Volatility clustering means also that volatility comes and goes. In a sufficient­ly long span, volatility tends to revert to its unconditio­nal mean. If this is so, current informatio­n has no effect on the longterm forecast. More precisely, the probabilit­y limit of forward persistenc­e tends to zero as time goes on. One such example is provided by options: the implied volatiliti­es of long maturity options are less volatile than those of short maturity options. This may be true if volatility is mean reverting.

Also, equities are asymmetric. Volatility is negatively related to returns. For instance, there is a leverage effect that says that if the price of a stock falls, its debt-to-equity ratio rises and returns to equity holders become more volatile. In addition to these singular variable characteri­stics, it is also true that external shocks matter, such as an important – even regular – announceme­nt, such as the consumer price inflation or the signing of a political treaty. These considerat­ions are valid even for the most developed of all developed financial markets.

In the conceptual window opened up by Eugene Fama and Kenneth French in 1993, it is mandatory to look up for size and book-to-market effects (BE/ME), alongside with market beta. The first impression is that size effects may matter most; the BE/ME effect being overshadow­ed by highly-correlated market risk. This is the converse of what many studies have found for other stock markets. In effect, one may suspect that either BE or ME or both are wrong. Regarding the “heterogene­ity story” (bears versus bulls, etc.), it was found that large-cap stocks and low book-to-market equities more heavily experience negative skewedness.

The turnover relative to the previous trend could be a leading indicator of downward volatility on a stock/firm basis in the Borsa Istanbul (BIST) too. High past returns, both on the aggregate and at the firm level, may also be indicate future negative skewedness. A closely related property is asymmetric volatility, a tendency for volatility to go up with negative returns. It is also known that since the crash of October 1987, prices of stock-index options show strong negative asymmetry in returns, with the implied volatiliti­es of out-of-the-money puts far exceeding those of the out-ofthe-money calls. BIST inherited these properties after it had been inextricab­ly bound up with global capital movements and trades in 2003-2004.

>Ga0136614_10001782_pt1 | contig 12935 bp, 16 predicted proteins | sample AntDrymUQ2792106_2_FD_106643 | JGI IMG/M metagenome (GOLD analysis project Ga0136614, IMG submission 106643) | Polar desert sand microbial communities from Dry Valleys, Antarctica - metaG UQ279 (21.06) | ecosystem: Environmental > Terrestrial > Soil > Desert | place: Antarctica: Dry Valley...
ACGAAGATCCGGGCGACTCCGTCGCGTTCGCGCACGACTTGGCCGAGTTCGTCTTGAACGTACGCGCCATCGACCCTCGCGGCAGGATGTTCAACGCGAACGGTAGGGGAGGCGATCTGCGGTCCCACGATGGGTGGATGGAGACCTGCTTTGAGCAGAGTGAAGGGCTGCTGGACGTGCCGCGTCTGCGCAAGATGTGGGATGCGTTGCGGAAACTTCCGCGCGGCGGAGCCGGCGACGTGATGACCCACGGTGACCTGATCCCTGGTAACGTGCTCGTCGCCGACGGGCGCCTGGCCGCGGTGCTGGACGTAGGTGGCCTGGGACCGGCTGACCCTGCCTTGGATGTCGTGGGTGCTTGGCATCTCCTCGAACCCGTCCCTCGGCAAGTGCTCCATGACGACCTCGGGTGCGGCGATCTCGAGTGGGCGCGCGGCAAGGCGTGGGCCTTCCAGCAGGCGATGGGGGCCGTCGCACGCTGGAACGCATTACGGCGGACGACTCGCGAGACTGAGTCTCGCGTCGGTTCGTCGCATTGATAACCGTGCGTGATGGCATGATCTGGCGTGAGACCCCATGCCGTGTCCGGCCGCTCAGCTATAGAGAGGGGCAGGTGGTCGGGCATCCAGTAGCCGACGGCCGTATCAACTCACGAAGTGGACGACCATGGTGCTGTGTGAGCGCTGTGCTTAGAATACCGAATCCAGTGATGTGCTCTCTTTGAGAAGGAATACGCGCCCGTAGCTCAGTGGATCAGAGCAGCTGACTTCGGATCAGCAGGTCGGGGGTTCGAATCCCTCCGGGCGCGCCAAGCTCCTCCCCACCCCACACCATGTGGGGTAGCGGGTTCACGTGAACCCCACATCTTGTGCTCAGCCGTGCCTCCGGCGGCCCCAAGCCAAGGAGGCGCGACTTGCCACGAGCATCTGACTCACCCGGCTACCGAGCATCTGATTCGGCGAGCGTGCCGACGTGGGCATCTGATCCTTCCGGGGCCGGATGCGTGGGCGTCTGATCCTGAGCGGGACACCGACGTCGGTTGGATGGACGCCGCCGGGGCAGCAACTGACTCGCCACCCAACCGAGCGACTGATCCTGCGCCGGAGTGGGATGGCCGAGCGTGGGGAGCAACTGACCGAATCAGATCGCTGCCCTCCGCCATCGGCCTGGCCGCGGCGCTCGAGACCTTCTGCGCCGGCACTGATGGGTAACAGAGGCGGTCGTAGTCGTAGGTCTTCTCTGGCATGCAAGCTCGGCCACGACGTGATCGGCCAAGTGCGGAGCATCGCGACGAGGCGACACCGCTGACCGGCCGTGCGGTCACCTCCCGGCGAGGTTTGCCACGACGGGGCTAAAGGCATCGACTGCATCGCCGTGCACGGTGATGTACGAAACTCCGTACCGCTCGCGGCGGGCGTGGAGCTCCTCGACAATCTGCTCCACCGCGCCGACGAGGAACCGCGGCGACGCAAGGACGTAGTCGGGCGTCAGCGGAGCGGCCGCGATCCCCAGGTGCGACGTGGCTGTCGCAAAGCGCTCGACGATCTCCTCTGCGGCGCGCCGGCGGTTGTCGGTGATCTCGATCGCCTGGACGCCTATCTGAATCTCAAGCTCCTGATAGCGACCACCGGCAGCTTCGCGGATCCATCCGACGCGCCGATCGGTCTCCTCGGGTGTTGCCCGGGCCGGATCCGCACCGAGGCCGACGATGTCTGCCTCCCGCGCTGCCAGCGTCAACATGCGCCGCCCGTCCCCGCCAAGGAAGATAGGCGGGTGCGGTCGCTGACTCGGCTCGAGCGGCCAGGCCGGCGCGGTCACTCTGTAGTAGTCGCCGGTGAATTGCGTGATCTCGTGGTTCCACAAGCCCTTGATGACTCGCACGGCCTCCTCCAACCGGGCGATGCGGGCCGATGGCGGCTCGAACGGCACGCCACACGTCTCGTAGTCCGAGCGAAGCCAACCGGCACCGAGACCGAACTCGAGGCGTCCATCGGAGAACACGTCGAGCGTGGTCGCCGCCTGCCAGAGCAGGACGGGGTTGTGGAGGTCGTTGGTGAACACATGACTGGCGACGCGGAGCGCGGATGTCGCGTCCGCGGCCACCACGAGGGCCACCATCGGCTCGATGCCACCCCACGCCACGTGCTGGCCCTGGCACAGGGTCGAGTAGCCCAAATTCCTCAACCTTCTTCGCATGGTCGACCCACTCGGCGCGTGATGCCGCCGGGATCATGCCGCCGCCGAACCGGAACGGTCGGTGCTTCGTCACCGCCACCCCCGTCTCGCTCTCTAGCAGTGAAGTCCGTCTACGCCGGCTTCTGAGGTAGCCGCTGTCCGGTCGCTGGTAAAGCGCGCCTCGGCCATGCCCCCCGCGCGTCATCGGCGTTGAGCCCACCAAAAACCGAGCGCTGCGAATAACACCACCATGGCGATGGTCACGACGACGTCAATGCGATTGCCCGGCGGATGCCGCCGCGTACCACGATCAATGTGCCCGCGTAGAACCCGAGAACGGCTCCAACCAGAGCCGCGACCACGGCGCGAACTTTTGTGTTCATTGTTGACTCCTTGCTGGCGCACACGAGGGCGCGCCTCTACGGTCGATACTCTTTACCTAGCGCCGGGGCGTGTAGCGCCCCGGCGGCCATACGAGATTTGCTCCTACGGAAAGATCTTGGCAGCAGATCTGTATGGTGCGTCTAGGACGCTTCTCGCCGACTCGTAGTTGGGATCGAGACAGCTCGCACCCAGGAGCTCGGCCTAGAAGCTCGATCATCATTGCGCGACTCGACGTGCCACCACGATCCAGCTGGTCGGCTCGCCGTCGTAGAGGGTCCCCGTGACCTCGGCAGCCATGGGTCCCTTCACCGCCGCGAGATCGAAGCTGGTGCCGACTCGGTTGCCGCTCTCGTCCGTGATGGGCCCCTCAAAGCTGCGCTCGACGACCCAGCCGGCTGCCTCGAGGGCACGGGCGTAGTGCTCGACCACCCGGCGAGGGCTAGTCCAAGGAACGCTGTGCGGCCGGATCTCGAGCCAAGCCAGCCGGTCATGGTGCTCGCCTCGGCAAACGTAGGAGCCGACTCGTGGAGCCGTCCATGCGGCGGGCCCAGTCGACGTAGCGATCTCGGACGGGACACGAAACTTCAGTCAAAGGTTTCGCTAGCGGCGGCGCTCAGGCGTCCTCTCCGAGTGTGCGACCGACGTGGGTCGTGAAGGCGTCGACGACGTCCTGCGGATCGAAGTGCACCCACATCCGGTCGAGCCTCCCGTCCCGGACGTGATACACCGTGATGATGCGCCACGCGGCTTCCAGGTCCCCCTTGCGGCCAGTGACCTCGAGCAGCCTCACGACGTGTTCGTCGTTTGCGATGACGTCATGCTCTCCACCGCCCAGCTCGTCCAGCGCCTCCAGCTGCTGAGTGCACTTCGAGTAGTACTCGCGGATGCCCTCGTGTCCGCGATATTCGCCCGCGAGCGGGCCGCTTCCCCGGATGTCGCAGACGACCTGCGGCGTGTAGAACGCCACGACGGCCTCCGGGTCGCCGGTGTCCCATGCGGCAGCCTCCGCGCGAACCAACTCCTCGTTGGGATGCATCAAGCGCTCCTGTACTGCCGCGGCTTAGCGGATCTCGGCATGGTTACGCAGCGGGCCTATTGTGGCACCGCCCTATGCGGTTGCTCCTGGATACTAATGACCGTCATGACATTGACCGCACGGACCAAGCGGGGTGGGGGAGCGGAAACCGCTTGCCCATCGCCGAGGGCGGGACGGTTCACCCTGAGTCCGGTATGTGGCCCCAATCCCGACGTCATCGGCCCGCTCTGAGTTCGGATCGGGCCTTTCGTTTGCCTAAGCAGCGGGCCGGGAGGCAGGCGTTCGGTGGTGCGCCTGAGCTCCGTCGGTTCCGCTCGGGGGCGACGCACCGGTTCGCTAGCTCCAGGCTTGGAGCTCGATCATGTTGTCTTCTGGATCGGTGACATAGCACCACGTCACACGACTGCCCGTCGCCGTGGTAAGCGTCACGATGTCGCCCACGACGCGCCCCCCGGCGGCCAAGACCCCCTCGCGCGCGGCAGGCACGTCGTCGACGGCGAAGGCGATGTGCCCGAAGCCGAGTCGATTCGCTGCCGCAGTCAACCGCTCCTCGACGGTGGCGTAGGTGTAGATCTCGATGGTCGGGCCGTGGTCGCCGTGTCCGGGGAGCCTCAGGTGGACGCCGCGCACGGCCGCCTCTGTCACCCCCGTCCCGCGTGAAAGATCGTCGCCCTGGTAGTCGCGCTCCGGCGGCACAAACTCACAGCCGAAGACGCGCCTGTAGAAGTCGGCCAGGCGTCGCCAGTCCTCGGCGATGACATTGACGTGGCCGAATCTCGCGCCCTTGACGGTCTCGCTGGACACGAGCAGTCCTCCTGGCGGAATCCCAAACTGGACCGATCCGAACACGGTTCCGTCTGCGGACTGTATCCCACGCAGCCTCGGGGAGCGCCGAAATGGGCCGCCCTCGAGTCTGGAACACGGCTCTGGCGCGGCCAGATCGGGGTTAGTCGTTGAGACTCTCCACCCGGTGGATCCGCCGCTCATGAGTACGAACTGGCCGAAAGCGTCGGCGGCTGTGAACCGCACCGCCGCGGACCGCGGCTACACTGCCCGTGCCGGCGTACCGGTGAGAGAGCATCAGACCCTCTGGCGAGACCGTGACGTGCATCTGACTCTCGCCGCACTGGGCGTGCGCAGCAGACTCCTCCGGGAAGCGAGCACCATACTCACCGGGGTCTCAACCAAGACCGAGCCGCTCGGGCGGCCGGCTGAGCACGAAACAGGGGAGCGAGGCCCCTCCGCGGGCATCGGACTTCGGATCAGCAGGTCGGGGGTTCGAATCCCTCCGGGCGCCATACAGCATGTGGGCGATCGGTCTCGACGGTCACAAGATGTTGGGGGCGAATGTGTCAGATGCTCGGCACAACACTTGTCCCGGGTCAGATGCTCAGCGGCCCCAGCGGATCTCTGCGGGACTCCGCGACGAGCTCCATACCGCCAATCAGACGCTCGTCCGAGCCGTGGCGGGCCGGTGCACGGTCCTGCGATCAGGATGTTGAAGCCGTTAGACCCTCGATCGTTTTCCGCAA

Debt issuance dominant

Obviously, the exchange rate has been the overarchin­g integral variable that drove other key variables in the past. BIST has been dominated by debt issuance, hence by interest rates. Its performanc­e is also linked to emerging sovereign debt performanc­e, of which Turkish eurobonds are prime keys. For an extended period that could easily last over a yea, only money counts and fundamenta­ls don’t. As long as Turkish eurobonds don’t deviate from the trend and are not hit by a huge sell-off, there is room to go. The rest is intra-day trading.

Last but not least, Turkish banks are not entirely squeezed out in lira, although deposit growth is less than loan growth. Rather, they ask for forex in a game where the Central Bank is the bidder. There exist “limited arbitrage” opportunit­ies in internatio­nal markets these days. Of course, this doesn’t mean 38.3 percent annualized corporate loan growth and 22.4 percent consumer loan growth are sustainabl­e. They are far too high, but the fact that banks have room for maneuver enough to benefit from arbitrage is a good omen, although in the start of the Central Bank’s operation back in January there was no such chance.